A critical vulnerability in Progress Software’s MoveIt Transfer is under exploitation, according to a report from Rapid7.
The zero-day vulnerability, which Progress disclosed Wednesday, is a SQL injection flaw that could lead to escalated privileges and potential unauthorized access in the managed file transfer (MFT) product. Currently, there is no patch available for the flaw, and it has not been assigned a CVE.
UPDATE: A Progress Software spokesperson said a patch was made available to all affected version of MoveIt transfer.
“We have observed an uptick in related cases since the vulnerability was disclosed publicly yesterday (May 31, 2023); file transfer solutions have been popular targets for attackers, including ransomware groups, in recent years,” wrote Caitlin Condon, vulnerability research manager at Rapid7. “We strongly recommend that MoveIt Transfer customers prioritize mitigation on an emergency basis.”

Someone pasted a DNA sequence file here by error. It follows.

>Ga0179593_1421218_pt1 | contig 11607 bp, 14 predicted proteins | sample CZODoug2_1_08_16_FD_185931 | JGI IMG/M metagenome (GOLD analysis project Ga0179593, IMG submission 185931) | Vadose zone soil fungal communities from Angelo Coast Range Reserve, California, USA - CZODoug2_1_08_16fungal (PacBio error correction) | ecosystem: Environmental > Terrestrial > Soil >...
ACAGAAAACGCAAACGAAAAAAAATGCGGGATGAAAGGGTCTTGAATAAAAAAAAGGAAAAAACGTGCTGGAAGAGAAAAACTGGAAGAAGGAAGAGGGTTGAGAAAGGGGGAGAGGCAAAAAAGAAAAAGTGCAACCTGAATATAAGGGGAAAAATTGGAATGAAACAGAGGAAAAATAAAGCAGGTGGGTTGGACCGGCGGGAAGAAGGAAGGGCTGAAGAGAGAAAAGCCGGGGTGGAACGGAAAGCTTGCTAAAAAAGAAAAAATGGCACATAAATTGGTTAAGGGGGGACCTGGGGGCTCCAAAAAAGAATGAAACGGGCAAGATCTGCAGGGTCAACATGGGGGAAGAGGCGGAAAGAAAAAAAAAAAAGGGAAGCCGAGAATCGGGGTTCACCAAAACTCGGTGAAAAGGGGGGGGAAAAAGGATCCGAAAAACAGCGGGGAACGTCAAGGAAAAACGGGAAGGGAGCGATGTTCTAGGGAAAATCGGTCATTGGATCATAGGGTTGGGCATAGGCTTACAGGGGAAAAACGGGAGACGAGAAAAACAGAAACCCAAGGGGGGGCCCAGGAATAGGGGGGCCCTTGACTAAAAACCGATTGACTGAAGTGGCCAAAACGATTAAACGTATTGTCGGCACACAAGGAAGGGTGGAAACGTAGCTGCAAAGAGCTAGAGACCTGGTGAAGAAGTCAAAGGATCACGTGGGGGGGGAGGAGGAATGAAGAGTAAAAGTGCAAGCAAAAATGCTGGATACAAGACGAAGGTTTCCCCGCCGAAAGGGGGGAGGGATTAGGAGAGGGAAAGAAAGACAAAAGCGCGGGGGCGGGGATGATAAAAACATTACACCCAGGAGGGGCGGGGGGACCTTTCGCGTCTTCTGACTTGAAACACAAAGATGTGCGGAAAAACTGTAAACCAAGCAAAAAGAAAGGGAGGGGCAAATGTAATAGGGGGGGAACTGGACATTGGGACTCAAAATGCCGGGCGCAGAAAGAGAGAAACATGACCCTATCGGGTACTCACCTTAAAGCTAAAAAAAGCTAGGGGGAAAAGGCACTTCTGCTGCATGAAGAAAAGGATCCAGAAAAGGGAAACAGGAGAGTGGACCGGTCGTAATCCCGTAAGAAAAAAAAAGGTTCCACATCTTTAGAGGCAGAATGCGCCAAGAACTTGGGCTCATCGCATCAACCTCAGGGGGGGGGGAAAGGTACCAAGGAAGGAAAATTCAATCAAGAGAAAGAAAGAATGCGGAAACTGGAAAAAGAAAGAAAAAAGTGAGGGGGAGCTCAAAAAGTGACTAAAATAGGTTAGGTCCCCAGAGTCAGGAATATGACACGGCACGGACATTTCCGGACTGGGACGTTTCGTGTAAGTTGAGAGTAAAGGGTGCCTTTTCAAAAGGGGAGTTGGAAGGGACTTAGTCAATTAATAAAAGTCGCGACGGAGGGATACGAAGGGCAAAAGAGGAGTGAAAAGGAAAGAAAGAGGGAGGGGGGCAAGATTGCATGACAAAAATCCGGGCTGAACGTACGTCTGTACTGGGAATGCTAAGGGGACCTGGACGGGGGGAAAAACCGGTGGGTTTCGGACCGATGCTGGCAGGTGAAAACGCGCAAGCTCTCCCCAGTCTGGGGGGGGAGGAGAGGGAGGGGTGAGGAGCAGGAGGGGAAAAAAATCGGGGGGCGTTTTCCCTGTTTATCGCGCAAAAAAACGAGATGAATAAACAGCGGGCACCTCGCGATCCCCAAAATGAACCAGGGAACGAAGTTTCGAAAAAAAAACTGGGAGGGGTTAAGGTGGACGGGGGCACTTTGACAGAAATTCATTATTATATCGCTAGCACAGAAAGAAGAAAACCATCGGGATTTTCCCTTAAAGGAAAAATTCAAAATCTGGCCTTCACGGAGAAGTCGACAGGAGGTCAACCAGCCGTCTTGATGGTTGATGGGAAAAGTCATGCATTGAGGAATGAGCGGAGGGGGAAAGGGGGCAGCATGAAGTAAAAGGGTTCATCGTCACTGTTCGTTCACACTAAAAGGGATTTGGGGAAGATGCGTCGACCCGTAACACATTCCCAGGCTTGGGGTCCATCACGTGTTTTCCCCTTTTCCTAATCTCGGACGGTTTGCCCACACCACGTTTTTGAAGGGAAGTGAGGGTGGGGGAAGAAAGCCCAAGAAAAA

Condon’s post referenced the attacks on Fortra’s GoAnywhere MFT software earlier this year. The attacks on GoAnywhere began in late January with zero-day exploitation of a remote code injection flaw, CVE-2023-0669, and continued into February. Many of the attacks appeared to be the work of the Clop and LockBit ransomware gangs.
It’s unclear what threat actors are behind the attacks on the MoveIt Transfer zero-day. Condon wrote that Rapid7 discovered the same web shell in several customer environments, which she said indicates a possible automated exploit. She also noted that there are approximately 2,500 MoveIt Transfer instances exposed to the public internet, with the majority of them being located in the U.S.
In its advisory, Progress urged MoveIt Transfer customers to take “immediate action” by implementing temporary mitigation while the vendor completes work on a patch. The vendor urged customers to immediately disable all HTTP and HTTPS traffic to their MoveIt Transfer instances and to check for potential indicators of compromise over the last 30 days, such as the creation of “unexpected files” or any large file downloads.
Rob Wright is a longtime technology reporter who lives in the Boston area.